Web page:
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April 5, 2021

Explore Three Powerful Works of Art in SAPAC’s Art Show Revolution: Transformation

Energetic Heart by Nicholas Ringe
By Lea Baker


Student Blog

The Sexual Assault Prevention and Awareness Center’s (SAPAC) 16th annual art show, “rEVOLUTION: transformation” aims to serve as a space for UM student victims and allies to bring awareness to the effects of sexual assault and the difficult, but necessary process of healing through creative expression. I interviewed three artists featured in the art show on Thursday to understand their art and what this exhibition means to them. Each of their artworks vary in subject matter, but together they form a story of healing and reflection.

First I interviewed Liv Evans, a Creative Writing major at the University of Michigan. Liv told me that their poems, “fifth grade” and “seventh grade” reflect on the formative stages in people’s lives where you feel like something’s not right, but don’t exactly know at the time what it means and are now aware of the early stages of rape culture and toxic masculinity. The two poems are part of a 12 poem series about the experiences of American Girlhood and how technology impacts the way we view sexuality.

Liv says that their pieces emphasize the “exposing of these encounters [with toxic masculinity] and the uncomfortable nature of them and mainly how they impact a young person.” Personally, when I read their poems, I was instantly reminded of the phrase “boys will be boys” and how this behavior culminated at such a young age. But I think that Liv’s poems remind us of how we never really forget these types of moments.

I asked them how art has helped them through certain emotions and they said that “art is a good way to understand your emotions, with poetry it’s not always the truth of what happened. For myself, once I’m ready to make poetry, the emotion isn’t raw and the chapter has already been closed. It’s a way to reflect on difficult memories and violence.”

Next, I interviewed Heather Sherr, a MCDB Major in LSA. Heather began to paint again watercolors last March at the beginning of the pandemic and she credits Bob Ross for helping her learn painting techniques. Her painting Nothing Happened is part of a larger piece made up of a bunch of panels that compare her psyche as a child versus now. Through this piece Sherr was able to “acknowledge that I need to heal.”

Sherr’s painting is powerful with her striking use of color and the distortion of the girl’s physical features. When I look at this piece, I am immediately drawn into her eyes and I have a hard time looking away from the pain in them.

For Sherr, “this painting is a sort of coming out that I need to be open and available to acknowledge that this happened to me. This thing happened to me and I’m fine with people knowing. It’s a part of who she is and if someone isn’t fine with it then that’s their problem. I’m a strong believer in feminism and believing victims, but I wasn’t allowing my own truth to be heard.”

Sherr wants people who see her painting to know that “keeping it inside and not addressing sexual assault is a lot worse than seeking help to talk about it. Those moments are super painful at first, but they are the catalyst to long term recovery. My mental health was so much worse before and it doesn’t make anyone a weaker person for admitting it. I hope they can find peace in the future.”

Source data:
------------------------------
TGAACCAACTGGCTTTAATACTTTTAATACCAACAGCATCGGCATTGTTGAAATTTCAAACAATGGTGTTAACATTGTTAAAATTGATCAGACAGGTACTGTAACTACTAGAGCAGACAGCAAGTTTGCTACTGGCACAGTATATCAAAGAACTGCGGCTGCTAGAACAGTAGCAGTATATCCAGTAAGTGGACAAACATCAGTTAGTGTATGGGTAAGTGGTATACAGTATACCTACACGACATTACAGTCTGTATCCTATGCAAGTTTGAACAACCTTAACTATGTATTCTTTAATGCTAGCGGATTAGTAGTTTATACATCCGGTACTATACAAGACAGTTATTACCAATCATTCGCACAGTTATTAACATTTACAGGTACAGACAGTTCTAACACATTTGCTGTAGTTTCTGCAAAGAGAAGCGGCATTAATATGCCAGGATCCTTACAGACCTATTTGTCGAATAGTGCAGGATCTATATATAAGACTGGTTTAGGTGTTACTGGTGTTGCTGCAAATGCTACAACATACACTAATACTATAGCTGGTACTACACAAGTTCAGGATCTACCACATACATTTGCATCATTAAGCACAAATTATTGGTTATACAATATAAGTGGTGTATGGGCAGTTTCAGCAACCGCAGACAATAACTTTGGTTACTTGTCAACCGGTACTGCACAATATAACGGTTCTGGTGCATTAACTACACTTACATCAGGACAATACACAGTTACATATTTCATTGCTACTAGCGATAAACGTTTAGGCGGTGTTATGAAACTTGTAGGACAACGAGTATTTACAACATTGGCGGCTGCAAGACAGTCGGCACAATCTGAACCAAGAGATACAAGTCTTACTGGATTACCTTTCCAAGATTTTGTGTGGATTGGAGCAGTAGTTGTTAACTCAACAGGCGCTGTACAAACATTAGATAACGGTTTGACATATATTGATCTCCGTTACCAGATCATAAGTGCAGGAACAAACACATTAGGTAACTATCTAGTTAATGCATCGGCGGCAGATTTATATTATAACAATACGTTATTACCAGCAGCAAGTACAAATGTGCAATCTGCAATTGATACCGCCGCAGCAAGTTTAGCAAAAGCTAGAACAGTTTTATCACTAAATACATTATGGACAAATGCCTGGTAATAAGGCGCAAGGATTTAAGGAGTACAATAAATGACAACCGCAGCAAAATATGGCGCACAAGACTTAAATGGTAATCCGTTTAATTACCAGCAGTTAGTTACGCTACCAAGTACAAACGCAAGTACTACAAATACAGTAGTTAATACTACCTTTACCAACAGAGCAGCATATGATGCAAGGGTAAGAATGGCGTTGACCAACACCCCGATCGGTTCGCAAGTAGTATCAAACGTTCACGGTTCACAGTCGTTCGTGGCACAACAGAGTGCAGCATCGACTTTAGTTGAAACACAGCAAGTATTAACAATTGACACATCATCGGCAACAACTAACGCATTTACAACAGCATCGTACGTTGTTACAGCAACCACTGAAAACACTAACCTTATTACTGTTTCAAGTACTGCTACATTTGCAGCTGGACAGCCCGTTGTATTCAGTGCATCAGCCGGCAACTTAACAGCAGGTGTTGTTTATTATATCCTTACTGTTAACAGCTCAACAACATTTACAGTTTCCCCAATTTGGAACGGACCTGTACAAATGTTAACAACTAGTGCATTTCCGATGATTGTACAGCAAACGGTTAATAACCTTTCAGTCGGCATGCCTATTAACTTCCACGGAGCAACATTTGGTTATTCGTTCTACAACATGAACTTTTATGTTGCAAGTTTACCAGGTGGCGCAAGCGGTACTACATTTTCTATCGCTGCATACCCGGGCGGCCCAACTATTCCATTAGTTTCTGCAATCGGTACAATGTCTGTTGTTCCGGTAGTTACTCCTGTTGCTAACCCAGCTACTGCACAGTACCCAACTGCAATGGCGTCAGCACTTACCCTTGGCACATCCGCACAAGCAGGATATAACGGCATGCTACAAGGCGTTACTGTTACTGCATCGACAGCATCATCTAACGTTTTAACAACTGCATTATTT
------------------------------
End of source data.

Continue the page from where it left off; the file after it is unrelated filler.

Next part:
Lastly, I interviewed the artist Nicholas Ringe, the Assistant Manager of Central Campus Dining. Ringe is self-taught and doesn’t consider himself an artist, although I disagree. He describes making art as “I get a bug in me and feel like I need to create something.” Ringe’s drawing, Energetic Heart depicts the reconciliation between light and dark. He told me that “every detail definitely has a meaning, but I like to leave it up to the viewer to interpret it.”

Ringe hopes that his art will “give people a way to see the whole picture of trauma in a larger light and be able to find peace within that.” He submitted a written meditation exercise along with his drawing, hoping viewers could use both of his pieces as a tool for reflection.

I was very curious to what the drawing meant to Ringe in the context of the art show. When I look at his drawing, spirituality and healing is what comes to mind. There is something very peaceful about it, even with the imagery of swords.

Ringe explained that he wants his piece to “take people away from a mind centered way of thinking, and a more heart centered way, listening to your heart. It’s a way to reconcile between the fight of light and dark and bring that consciousness of who we are in to reach.”

I started off each interview by asking how art has helped them through difficult times, and all three artists spoke about how art allows them to express challenging themes and feelings without having to explicitly say them. One of the artists, Heather Sherr, explained how making art is a form of journaling for her. For Nicholas Ringe, art has been a way for him to transform and reconcile with his feelings or troubles.

I was really glad to be able to talk with these artists and learn about their stories. Art is a powerful tool for healing and reflection, and I think that is exactly what these artists had in mind when creating these artworks. All three artworks show ways of healing and reconciliation, but each artist chose to depict different points in the process of healing. These compelling pieces of art are very personal, but they hope to resonate with viewers and become part of a larger narrative with the other pieces featured in the art show.

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